I turned up more pix of the ladies who besported themselves at Aintree on Thursday. Some of these were quite elegant and the rest, well, weren't. And that's just those who stayed vertical. 'Elegance' isn't the word that springs to mind for the quintet who were primarily interested in showing off their knickers. At least I can now understand why undergarments are also known as 'briefs'. These 5 turned out to be actresses from a Welsh soap opera called (what else?) The Valleys. Anyway, you can see these and many more here. Concentrate on those labelled One or Two Days Ago,
The Aintree course is, of course, located in Liverpool, about which an interesting fact (or myth) re-emerged this week. Namely that Adolf Hitler spent some time in the city in 1923 and patronised a well-known pub – The Poste House. You can read about it here and make up your own mind.
A Spanish vignette. When I was getting my stuff out of the car at 2am this morning, a car stopped and out stepped one of my neighbour Ester's friends and greeted me like a long-lost relative. Which occasioned mixed emotions in me – pleasure at the affection shown and embarrassment that I couldn't remember her name. Or not until she'd driven off at least.
Just what the Spanish royal family needed. As affection for it plummets, new concerns are raised by the imminence of a biography of the Crown Prince's wife, Letizia, a commoner with a colourful career. At least before she joined the royals. Read more here. As someone has said, the fall in popularity of the royal family finally marks the end of Spain's Transition – from dictatorship to democracy.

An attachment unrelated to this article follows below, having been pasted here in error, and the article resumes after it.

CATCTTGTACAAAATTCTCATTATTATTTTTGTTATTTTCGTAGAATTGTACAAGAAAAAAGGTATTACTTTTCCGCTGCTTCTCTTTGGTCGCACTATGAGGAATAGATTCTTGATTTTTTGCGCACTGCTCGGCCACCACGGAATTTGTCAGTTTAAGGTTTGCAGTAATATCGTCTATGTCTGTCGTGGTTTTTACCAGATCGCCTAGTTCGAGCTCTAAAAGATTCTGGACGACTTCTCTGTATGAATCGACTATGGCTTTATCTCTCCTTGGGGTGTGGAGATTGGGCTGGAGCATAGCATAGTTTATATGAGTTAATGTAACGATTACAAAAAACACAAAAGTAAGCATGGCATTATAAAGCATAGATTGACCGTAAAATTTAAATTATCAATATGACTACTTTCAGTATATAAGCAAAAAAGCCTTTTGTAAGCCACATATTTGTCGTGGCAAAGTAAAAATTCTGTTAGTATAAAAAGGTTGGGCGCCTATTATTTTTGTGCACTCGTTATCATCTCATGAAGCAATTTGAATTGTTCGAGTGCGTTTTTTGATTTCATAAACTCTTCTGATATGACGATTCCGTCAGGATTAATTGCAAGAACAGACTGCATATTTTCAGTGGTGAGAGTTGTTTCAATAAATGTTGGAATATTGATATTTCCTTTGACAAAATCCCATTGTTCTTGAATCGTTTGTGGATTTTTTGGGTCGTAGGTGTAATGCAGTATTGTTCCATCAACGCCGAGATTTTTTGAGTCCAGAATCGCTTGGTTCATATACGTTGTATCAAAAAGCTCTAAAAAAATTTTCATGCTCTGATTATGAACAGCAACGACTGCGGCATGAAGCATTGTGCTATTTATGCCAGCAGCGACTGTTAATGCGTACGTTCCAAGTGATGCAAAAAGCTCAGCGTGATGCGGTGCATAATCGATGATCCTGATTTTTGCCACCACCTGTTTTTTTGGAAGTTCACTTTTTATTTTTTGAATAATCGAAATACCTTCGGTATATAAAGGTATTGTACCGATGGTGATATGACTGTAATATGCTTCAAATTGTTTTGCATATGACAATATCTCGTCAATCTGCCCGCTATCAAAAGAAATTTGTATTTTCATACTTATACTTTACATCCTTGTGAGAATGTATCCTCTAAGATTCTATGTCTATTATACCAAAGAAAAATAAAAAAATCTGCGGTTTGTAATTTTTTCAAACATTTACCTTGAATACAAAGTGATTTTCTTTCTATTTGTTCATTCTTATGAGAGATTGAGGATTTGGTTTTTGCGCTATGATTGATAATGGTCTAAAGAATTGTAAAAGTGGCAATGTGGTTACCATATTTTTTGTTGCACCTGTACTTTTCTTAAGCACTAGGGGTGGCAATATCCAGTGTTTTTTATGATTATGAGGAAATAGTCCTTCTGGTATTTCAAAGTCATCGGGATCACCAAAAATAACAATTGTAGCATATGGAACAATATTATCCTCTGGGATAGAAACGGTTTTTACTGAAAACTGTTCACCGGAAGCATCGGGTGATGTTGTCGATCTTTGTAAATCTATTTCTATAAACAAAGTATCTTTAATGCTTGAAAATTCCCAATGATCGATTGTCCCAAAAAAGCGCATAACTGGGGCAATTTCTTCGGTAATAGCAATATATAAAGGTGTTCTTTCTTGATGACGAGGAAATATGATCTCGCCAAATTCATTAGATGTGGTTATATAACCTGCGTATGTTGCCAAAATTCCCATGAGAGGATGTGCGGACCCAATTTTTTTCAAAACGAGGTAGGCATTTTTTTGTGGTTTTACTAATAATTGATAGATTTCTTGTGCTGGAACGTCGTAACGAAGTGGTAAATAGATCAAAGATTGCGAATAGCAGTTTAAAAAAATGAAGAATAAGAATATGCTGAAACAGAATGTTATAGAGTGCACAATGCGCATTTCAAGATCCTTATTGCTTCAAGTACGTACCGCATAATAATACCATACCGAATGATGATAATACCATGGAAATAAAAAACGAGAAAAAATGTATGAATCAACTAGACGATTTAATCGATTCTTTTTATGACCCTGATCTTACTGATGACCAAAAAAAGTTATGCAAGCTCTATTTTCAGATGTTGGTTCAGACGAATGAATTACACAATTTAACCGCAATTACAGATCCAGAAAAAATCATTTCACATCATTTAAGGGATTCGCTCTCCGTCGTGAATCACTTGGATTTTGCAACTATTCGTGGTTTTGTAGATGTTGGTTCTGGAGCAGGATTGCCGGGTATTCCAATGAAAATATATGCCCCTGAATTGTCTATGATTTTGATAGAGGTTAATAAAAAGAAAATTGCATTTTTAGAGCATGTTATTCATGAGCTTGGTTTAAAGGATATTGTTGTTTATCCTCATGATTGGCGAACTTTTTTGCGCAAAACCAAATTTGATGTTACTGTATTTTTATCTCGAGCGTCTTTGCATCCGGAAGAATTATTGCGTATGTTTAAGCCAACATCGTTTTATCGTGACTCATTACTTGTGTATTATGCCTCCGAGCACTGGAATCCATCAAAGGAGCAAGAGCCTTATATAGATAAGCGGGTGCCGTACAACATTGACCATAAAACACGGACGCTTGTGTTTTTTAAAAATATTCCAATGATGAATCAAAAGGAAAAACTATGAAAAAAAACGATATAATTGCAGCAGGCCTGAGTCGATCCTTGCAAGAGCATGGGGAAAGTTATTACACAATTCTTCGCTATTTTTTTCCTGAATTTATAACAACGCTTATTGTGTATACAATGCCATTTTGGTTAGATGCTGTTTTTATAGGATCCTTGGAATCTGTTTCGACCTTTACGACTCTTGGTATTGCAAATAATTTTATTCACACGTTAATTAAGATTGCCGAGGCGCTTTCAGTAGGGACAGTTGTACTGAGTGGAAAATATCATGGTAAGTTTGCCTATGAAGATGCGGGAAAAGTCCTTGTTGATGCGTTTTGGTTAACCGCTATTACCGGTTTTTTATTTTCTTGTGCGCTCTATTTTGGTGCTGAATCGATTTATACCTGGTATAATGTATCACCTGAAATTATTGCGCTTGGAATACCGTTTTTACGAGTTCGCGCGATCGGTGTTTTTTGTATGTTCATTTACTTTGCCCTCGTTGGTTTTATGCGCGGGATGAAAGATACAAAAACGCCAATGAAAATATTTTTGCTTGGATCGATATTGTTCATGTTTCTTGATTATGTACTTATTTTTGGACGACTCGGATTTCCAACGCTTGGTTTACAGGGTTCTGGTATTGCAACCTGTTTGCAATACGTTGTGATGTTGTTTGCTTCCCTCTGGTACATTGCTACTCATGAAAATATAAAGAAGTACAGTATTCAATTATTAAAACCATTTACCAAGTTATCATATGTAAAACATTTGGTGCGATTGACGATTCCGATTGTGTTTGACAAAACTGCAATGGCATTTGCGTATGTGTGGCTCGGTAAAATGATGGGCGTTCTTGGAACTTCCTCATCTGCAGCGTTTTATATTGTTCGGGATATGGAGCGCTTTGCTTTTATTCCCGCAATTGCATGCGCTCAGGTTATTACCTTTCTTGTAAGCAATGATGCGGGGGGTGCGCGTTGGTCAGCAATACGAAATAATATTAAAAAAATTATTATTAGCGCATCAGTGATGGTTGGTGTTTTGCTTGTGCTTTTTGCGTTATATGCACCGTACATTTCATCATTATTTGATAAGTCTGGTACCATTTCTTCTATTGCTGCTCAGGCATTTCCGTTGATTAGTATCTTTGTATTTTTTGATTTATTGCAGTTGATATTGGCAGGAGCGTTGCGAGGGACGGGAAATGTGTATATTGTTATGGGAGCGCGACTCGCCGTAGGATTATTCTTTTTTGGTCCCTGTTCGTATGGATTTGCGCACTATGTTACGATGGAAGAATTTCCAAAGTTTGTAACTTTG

An El País article threw up the word escrache today but no one around me in the bar could give me a translation. And neither could the online dictionary I use. It turns out to Argentinean in origin and to mean a group which stands outside the house of a politician and protests. In some way or other, it's said to be derived from the English word 'scratch'. In Spain it's become associated with people who protest about the vicious evictions which take place here when someone defaults on a mortgage obligation.
Finally . . . I was pleased to see my wi-fi was still functioning when I got back last night but not impressed to find the download speed was a mere 68kbps, against the 'up to 6 megabytes' promised in my contract. Things were no better today so a call was made to Telefónica. Eventually it rose to 1001kbps or 1 mega. Still poor but as good as I've ever had. So, musn't grumble.